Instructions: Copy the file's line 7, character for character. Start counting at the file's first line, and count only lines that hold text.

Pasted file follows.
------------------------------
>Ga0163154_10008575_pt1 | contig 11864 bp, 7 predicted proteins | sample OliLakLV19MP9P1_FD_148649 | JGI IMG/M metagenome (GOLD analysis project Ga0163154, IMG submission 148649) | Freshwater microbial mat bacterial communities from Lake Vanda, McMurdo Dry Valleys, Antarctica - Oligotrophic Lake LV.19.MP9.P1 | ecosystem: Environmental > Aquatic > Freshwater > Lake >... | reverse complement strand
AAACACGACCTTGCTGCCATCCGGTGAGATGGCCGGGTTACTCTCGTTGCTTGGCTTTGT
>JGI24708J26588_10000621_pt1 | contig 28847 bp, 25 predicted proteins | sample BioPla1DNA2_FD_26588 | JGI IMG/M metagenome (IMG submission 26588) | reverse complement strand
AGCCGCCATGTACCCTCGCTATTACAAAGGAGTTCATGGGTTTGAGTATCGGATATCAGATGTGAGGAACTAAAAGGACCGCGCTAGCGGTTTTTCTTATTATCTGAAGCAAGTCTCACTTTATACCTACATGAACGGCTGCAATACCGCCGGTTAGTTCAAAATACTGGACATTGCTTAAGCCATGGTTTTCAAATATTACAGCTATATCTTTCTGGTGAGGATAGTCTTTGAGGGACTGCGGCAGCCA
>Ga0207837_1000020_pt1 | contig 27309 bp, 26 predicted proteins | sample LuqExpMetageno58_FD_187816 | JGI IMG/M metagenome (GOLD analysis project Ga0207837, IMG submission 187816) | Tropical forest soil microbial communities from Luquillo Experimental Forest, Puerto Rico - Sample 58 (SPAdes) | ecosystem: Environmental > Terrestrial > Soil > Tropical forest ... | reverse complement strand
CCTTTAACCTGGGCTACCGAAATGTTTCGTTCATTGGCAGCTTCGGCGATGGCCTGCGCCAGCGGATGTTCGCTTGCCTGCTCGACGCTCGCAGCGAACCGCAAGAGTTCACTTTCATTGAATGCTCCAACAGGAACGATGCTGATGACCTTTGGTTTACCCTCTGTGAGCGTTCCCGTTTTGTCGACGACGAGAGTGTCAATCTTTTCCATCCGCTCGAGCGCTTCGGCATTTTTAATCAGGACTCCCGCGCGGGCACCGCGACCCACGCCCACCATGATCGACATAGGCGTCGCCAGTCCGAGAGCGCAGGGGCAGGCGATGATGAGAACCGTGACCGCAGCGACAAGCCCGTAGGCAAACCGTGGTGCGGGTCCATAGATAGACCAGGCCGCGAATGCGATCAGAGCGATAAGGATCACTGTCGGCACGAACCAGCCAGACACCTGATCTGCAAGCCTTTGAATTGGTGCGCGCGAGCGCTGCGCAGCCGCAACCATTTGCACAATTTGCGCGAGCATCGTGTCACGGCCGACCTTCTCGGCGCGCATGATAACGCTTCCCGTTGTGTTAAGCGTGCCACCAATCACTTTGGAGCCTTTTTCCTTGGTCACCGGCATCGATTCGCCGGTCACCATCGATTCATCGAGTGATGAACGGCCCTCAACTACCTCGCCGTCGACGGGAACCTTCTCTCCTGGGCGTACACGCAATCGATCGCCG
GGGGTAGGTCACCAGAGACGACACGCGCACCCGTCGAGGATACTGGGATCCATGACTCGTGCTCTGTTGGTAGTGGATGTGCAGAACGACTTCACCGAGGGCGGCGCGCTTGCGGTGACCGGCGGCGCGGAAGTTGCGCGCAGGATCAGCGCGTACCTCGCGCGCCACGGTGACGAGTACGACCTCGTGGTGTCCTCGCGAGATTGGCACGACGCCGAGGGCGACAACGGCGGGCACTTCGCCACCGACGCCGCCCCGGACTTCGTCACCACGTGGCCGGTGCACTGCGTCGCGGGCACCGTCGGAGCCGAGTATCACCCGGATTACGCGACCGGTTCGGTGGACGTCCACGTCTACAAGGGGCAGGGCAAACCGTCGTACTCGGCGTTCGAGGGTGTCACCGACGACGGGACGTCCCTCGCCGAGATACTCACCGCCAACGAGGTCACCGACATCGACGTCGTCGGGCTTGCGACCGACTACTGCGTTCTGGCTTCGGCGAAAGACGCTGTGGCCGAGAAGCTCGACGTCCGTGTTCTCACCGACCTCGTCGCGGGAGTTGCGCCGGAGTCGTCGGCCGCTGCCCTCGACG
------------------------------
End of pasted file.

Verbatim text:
GGGGTAGGTCACCAGAGACGACACGCGCACCCGTCGAGGATACTGGGATCCATGACTCGTGCTCTGTTGGTAGTGGATGTGCAGAACGACTTCACCGAGGGCGGCGCGCTTGCGGTGACCGGCGGCGCGGAAGTTGCGCGCAGGATCAGCGCGTACCTCGCGCGCCACGGTGACGAGTACGACCTCGTGGTGTCCTCGCGAGATTGGCACGACGCCGAGGGCGACAACGGCGGGCACTTCGCCACCGACGCCGCCCCGGACTTCGTCACCACGTGGCCGGTGCACTGCGTCGCGGGCACCGTCGGAGCCGAGTATCACCCGGATTACGCGACCGGTTCGGTGGACGTCCACGTCTACAAGGGGCAGGGCAAACCGTCGTACTCGGCGTTCGAGGGTGTCACCGACGACGGGACGTCCCTCGCCGAGATACTCACCGCCAACGAGGTCACCGACATCGACGTCGTCGGGCTTGCGACCGACTACTGCGTTCTGGCTTCGGCGAAAGACGCTGTGGCCGAGAAGCTCGACGTCCGTGTTCTCACCGACCTCGTCGCGGGAGTTGCGCCGGAGTCGTCGGCCGCTGCCCTCGACG